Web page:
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We have a proposal on our agenda to decide whether we ask the county/district council to take over the maintenance of the parish churchyard as we had excessive expenditure on it last year and further excessive costs coming up for repairs etc.
I asked as an individual and not a Cllr if our district Cllr could ask the Director of Customer Services what the procedure is in going about this in advance of the meeting so I could be armed with any relevant information on the process. The Director wrote informing me that the relevant officer was away and would get back to me on their return.
The clerk was not copied into any of these emails but mysteriously sent an email out to all councillors and the Director stating that I am acting outside of my authority. I have written to the clerk informing them that I believe they have exceeded their authority as I was seeking information in my own name and NOT instructing or requesting that any action was taken on behalf of the council. This was a fact finding mission only which I am perfectly entitled to do.
Any thoughts?
by (560 points)

1 Answer

0 votes
Yes, your Clerk is exceeding their authority. As a member of the public, you have the same rights and privileges as any citizen in a free democracy.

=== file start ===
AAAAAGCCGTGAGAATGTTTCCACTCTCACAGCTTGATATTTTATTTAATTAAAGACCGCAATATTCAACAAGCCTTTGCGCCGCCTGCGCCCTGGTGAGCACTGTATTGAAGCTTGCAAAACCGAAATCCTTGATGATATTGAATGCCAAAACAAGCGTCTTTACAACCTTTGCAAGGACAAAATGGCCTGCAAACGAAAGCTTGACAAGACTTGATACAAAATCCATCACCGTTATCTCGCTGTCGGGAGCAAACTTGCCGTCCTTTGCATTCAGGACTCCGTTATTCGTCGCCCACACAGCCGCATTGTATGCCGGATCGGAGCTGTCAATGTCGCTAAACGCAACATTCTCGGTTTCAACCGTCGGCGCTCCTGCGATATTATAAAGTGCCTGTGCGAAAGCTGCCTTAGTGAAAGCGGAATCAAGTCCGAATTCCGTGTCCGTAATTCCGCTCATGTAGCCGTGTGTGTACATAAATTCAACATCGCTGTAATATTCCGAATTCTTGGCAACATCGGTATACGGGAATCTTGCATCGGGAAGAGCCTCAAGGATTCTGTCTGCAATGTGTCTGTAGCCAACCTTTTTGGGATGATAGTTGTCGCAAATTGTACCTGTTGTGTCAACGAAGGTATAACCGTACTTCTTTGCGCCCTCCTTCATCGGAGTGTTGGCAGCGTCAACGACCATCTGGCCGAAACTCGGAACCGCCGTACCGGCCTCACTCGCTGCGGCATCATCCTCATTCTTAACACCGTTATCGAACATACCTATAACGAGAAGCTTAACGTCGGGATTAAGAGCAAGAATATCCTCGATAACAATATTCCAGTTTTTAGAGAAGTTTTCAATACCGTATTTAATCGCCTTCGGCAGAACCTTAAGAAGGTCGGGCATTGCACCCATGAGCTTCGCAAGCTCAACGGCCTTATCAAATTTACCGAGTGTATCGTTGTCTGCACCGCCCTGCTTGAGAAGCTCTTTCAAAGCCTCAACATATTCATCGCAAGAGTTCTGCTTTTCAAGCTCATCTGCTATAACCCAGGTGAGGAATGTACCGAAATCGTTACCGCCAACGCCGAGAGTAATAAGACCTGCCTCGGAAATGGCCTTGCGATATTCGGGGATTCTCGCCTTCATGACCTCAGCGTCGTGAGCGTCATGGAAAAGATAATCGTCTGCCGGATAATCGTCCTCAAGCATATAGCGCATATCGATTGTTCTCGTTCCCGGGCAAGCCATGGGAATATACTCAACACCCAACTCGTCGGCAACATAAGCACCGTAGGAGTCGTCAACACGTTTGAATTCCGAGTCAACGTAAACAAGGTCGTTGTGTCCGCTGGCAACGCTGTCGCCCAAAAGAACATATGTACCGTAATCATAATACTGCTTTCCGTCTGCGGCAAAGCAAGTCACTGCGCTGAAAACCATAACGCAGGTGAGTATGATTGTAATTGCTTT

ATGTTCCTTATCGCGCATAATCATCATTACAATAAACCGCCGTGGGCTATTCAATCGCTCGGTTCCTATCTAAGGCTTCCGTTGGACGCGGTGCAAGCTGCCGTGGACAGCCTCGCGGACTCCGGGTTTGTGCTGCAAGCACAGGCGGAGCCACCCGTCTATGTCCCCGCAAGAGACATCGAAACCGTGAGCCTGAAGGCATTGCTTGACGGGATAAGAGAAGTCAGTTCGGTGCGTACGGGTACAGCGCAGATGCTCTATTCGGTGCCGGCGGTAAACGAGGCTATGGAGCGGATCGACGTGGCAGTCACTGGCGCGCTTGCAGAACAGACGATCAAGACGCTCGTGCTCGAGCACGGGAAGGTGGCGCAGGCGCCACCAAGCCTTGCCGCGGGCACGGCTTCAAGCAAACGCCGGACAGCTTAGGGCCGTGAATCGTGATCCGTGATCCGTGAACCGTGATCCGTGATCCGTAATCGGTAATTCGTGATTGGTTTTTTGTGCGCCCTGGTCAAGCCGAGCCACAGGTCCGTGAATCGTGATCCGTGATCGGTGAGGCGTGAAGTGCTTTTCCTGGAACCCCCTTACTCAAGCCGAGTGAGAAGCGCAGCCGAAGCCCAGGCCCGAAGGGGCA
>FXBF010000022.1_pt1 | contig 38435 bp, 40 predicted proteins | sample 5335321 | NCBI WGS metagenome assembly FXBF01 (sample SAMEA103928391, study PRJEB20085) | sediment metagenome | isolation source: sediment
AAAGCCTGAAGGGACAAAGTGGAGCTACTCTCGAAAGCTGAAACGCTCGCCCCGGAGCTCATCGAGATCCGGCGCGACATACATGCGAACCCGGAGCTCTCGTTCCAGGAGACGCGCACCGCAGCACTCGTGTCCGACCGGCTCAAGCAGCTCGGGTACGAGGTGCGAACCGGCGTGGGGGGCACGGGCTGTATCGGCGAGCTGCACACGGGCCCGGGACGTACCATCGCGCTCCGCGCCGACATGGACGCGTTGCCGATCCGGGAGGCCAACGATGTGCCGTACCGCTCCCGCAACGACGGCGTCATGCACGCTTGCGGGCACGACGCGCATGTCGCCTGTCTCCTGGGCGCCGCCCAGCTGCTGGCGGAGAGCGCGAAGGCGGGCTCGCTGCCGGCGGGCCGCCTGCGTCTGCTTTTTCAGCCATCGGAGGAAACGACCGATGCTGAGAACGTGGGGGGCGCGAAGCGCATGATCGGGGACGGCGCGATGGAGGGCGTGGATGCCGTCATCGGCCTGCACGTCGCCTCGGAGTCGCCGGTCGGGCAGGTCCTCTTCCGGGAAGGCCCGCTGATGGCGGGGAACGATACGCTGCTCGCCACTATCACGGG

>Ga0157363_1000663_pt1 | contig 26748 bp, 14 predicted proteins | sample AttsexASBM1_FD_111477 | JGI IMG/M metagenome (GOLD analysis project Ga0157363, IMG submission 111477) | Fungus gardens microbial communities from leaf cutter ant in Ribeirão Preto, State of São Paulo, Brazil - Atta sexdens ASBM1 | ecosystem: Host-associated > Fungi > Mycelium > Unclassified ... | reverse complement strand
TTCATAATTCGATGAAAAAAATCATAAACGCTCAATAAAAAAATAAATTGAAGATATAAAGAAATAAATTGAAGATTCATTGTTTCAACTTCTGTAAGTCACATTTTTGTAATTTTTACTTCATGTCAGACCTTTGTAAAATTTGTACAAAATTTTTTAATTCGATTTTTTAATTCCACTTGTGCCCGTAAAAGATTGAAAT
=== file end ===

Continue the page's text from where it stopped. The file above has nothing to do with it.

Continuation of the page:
Looking at the churchyard issue, it seems unlikely that your district or county council will take on this responsibility without seeking reimbursement from the parish council. Assuming that the churchyard was formally closed by an Order in Council, the parish council had three months from the date of the Order to pass this responsibility to the district council. Beyond that deadline, the district council is entitled to refuse. Section 215(3) of the Local Government Act 1972 refers. If your churchyard wasn't formally closed, the maintenance responsibility lies with the parochial church council (or the diocese if the church itself has been closed) and the district council will not get involved.
by (53.3k points)
Yes quite possibly but they recently took over another parish council's churchyard and I felt we had a good precedent argument. Thank you for your response. I may have screwed up because I sent my email to the district councillor from my parish council email address although in the actual email I signed off with my name only and no reference to me being a councillor. It seems my email programme as soon as I put in the district councillors email address defaulted to my parish council email instead of my personal email. Either way I was not asking as a councillor but as an individual.
Parish councillors can engage district councillors - whether by voice, email or jungle drums. It is a fallacy to suggest otherwise and an unreasonable restriction to seek to prevent it.
You have to ‘have regard’ to the ‘advice’ of your clerk. In cases like this (and your other question) all that means is listen to them - then ignore!

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